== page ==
Objective. To demonstrate cost-effectiveness analysis (CEA) for evaluating different reimbursement models.
Data Sources/Study Setting. The CEA used an observational study comparing fee for service (FFS) versus capitation for Medicaid cases with severe mental illness (n=522). Under capitation, services were provided either directly (direct capitation [DC]) by not-for-profit community mental health centers (CMHC), or in a joint venture between CMHCs and a for-profit managed behavioral health organization (MBHO).
Study Design. A nonparametric matching method (genetic matching) was used to identify those cases that minimized baseline differences across the groups. Quality-adjusted life years (QALYs) were reported for each group. Incremental QALYs were valued at different thresholds for a QALY gained, and combined with cost estimates to plot cost-effectiveness acceptability curves.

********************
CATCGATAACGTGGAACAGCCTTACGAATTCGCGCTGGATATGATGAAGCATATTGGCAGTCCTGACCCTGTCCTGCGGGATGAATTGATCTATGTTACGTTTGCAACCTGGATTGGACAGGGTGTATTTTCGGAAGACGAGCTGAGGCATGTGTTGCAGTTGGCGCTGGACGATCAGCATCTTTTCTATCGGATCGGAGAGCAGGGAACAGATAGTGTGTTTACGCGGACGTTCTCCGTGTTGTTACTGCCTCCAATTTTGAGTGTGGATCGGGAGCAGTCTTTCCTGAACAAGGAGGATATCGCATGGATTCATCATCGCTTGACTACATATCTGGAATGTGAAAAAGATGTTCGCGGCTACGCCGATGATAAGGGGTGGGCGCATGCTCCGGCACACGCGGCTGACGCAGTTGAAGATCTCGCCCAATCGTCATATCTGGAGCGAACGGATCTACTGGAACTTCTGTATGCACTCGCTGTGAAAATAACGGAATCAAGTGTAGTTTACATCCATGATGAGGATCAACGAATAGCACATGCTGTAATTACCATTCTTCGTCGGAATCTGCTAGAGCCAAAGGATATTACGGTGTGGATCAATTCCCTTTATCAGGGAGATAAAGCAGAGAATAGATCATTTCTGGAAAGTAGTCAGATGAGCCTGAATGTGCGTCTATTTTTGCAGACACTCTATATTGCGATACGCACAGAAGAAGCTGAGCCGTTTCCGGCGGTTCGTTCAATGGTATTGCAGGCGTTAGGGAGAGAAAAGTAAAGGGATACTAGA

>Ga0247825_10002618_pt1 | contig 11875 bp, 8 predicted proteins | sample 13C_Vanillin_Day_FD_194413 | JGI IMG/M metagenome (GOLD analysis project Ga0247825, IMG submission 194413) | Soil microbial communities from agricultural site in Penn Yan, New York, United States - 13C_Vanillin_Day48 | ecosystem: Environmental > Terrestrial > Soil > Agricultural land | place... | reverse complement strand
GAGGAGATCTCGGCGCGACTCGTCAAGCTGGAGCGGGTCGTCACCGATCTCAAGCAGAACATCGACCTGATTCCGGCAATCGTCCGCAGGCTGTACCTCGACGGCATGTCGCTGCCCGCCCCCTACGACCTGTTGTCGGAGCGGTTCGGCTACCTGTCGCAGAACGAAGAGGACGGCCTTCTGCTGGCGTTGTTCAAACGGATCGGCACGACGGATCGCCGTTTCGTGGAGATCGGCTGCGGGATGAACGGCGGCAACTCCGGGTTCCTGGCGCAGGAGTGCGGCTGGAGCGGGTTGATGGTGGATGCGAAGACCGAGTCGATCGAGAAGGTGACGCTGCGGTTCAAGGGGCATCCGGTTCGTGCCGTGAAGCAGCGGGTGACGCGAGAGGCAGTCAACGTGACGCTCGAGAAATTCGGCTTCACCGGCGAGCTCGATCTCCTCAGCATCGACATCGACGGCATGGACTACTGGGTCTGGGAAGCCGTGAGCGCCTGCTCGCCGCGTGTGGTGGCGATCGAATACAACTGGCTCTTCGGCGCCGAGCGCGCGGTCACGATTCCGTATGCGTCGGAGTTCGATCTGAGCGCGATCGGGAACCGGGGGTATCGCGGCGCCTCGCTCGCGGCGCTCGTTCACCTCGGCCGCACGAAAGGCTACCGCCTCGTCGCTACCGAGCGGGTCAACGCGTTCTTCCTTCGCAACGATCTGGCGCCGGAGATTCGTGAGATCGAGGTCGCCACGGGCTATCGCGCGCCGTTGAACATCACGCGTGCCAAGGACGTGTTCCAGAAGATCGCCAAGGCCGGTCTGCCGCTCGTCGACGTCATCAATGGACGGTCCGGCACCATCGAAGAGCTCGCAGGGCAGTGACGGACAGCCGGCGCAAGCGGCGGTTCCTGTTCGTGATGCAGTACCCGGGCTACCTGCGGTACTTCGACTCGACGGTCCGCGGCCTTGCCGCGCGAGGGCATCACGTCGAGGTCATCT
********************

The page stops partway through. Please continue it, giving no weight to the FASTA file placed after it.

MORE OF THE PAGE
Principal Findings. QALYs were similar across reimbursement models. Compared with FFS, the MBHO model had incremental costs of −$1,991 and the probability that this model was cost-effective exceeded 0.90. The DC model had incremental costs of $4,694; the probability that this model was cost-effective compared with FFS was <0.10.
Conclusions. A capitation model with a for-profit element was more cost-effective for Medicaid patients with severe mental illness than not-for-profit capitation or FFS models.